How does it feel to suddenly be the poster child for Lennon?
Sam Taylor-Wood: It’s an auspicious time for the film to come out—they are releasing the film on what would have been his 70th birthday, that weekend. The thing is with Lennon—when you enter the world of Lennon, so many serendipitous things happened, that you almost feel spooked.
Sam Taylor-Wood: For instance, there was a moment where I thought I was in too deep. This is a big film about a big man with big people around, and if I mess this up, I was never going to make a film again. And I went into an uncharacteristic (for me) panic place, and I got into the car and thought, I am going to have call these producers and say, “I don’t know…” I got into the car, I put the key in the ignition, and Lennon’s voice came straight out of the radio, and it was Starting Over. And it was just one of those moments where I thought, Okay, I’m going to do it.
There was another day… where we had just got the location for a shoot the day before. It was totally 1950s—like 1950s in aspic. Aaron sat down in this chair to do a scene, and it wasn’t working, and so we moved the chair… and underneath the rug that was underneath his butt, basically, was this newspaper with Lennon, this big picture of him from 1968. And it was like, Whoa! There he is. It all went fine after that; we were all just calmer.
Growing up in the UK, the Beatles were so beloved. Did you run into rabid fans?
Sam Taylor-Wood: Yeah. My biggest shock—I arrived in Liverpool for location hunting, and [told people what I was doing, and they] were like, “You’d better make this good. This is our man. This our hero.” I was like, “Dear God, I cannot mess this up.” Everyone in Liverpool—the knowledge that they have of the Beatles—they might not want it to be, but it’s in their blood. It’s like the Queen for us—you may not like it, but it’s there.
Were any of the locations authentic?
Sam Taylor-Wood: Strawberry Fields is the real Strawberry Fields, and the gates were the original ones. And Blackpool—that’s the authentic pier.
Liverpool is pretty easy—they were raring and ready for us to make this film there… The difficult part really was shooting around the fact that so much had been rebuilt. There were scenes where we were literally going up to the edge of a 1970s building, and then having to stop there and trying to shoot without satellite dishes, and things you don’t even think about, like double-glazing [windows].
We tried to shoot on the street of The Cavern Club, but it was really difficult—next door to the Cavern Club is Vivienne Westwood, and down the street is Uniqlo, you know? So we had to recreate that street.
Did you recreate the cottage where Mimi and John lived?
Sam Taylor-Wood: We [had to] recreate Mendips because it’s a national trust protected house. Also for practical issues—it’s too small, we couldn’t have shot in there. The biggest difficulty [in not being anachronistic] was really doing that on such a small budget. If you had a big budget, you could build everything, or you can… convince people to change their 1970s windows on their 1950s house. But we didn’t have that kind of money, so I felt like we were in some sort of craft class at times. We had to do things with sticky-back plastic and toilet tubes. [laughs]
How has your background as an artist helped your shift into filmmaking?
Sam Taylor-Wood: I think it helped having an eye for detail, the framing, the composition. I think to be an artist, there’s a sort of personal antagonism with yourself, and soul-searching, and wanting to tell the world ideas—all of that really gave me the confidence to make the film more than anything.
What were the toughest days on set?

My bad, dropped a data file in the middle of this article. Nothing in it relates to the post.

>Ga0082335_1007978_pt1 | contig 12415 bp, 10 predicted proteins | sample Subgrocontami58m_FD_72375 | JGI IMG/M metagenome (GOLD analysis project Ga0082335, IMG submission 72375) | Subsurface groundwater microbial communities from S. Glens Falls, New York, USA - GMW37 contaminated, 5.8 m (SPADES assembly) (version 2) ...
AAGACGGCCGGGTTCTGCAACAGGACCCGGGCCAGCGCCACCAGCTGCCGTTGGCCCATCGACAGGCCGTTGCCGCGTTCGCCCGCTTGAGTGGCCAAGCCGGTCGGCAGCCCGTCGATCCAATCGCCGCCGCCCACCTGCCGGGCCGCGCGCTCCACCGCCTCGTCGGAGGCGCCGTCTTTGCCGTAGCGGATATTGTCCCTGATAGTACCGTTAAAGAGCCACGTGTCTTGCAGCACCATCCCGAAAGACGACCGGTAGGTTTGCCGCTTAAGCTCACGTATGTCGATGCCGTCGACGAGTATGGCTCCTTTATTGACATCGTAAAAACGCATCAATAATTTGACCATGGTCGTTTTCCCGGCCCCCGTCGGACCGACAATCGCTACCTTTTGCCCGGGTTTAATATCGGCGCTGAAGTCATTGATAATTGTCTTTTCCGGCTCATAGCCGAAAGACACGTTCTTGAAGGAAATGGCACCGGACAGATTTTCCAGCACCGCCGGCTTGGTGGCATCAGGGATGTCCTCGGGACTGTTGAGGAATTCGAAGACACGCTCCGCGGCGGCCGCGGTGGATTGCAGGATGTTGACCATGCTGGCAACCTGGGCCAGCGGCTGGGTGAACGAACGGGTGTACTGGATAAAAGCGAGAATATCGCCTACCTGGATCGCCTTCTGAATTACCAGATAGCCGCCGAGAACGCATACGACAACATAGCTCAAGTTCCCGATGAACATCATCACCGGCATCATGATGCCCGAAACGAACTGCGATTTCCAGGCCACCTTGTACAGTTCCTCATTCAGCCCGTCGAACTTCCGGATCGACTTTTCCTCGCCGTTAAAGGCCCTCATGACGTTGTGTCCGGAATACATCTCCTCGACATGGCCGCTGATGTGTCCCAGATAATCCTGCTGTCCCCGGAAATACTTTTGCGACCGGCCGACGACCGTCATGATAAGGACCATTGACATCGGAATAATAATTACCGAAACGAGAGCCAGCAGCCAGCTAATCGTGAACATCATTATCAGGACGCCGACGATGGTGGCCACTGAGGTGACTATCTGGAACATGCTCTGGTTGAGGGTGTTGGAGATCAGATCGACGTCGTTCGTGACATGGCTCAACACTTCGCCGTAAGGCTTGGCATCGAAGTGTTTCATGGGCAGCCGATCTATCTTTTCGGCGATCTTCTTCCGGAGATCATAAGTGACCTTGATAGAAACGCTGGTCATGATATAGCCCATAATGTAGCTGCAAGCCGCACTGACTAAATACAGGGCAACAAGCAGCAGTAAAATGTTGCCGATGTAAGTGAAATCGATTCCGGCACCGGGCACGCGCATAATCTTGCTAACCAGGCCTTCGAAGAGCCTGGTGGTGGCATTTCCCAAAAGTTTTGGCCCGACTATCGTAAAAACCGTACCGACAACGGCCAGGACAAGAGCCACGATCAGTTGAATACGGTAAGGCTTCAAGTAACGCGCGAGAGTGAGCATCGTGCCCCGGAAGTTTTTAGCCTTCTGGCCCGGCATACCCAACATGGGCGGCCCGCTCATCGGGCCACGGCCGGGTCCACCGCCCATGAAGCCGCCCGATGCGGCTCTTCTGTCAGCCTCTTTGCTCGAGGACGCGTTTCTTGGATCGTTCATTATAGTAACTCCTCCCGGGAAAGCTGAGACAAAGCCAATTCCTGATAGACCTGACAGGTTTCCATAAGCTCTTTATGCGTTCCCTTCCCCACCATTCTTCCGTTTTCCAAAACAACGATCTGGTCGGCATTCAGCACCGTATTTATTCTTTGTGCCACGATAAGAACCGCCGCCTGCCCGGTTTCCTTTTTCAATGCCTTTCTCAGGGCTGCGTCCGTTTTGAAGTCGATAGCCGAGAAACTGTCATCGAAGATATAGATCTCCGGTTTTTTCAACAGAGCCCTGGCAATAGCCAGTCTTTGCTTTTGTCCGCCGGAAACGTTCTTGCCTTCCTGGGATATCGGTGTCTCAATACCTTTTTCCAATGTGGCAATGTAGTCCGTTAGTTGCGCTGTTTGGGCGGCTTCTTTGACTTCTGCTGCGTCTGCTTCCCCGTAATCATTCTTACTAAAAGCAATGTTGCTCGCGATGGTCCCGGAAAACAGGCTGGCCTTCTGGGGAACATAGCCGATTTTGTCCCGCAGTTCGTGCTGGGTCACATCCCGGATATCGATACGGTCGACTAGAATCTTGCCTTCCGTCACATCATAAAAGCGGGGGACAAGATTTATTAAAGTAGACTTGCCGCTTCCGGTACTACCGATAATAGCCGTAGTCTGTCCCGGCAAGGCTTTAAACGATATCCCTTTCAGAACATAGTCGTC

Sam Taylor-Wood: The music days, because I’d have a bunch of actors who thought they had to play as well as these great legends. But I had to keep reminding them that they weren’t the great legends then—they were just these guys starting out, and they were learning as well. They weren’t THE BEATLES at this point.
Can you talk about the casting?
Sam Taylor-Wood: It was tough mainly because the choice was between finding a lookalike, a musician, or an actor—there were musicians who could play brilliantly, and there were doppelgangers… Aaron came in, and he had the intensity needed to play the role: he was absolutely self-contained, and he was absolutely focused. I thought he was going to be able to carry this as well as inhabit the person.
There were so many Paul McCartney lookalikes—it was unreal—but we had to find somebody (Thomas Sangster) who could really embody who Paul was at that time.
Is there a particular screening you’ve had that stands out?
Sam Taylor-Wood: Oh, yeah, definitely; that would be the one in Liverpool. I stood up front and introduced the film, and I felt the coldest front of frosty daggers everywhere, coming at me… We went off to the side, and we were like, “This is really scary.” And we knew that Pete Shotten, Lennon’s best friend, was in the audience, and John’s uncle, and family and friends. It was like they were, “Okay, bring it on. Show us what you’ve got.” And then at the end, I had his uncle come up, and was incredibly emotional about the film, and Pete Shotton as well—it was an emotional time for them and us to have that feeling that, “Okay, we did good. We served them well.”
It was a feeling of, I am making someone’s real life story, and this is really a challenge. I didn’t want to upset anyone—I hate confrontation, and I hate making people upset. So for me I felt I really had to do justice to him and the family.
Did you ever foreshadow, growing up, that you would have such a connection to The Beatles?
Sam Taylor-Wood: Well, my mom was a big Beatles fan, but she was particularly a Lennon fan. I remember the moment when Lennon died; I remember her crying. But I also remember her crying when Elvis died—those were her two heroes. And so in that sense, he was already slightly under my skin.
Are you more likely to do another film about a real person?
Sam Taylor-Wood: Well, I said, “Never again.” But people’s lives are interesting. Apparently, there’s a new biography out about Tammy Wynette, which I’m desperate to read. Maybe that would be a good next one…
Watch the trailer: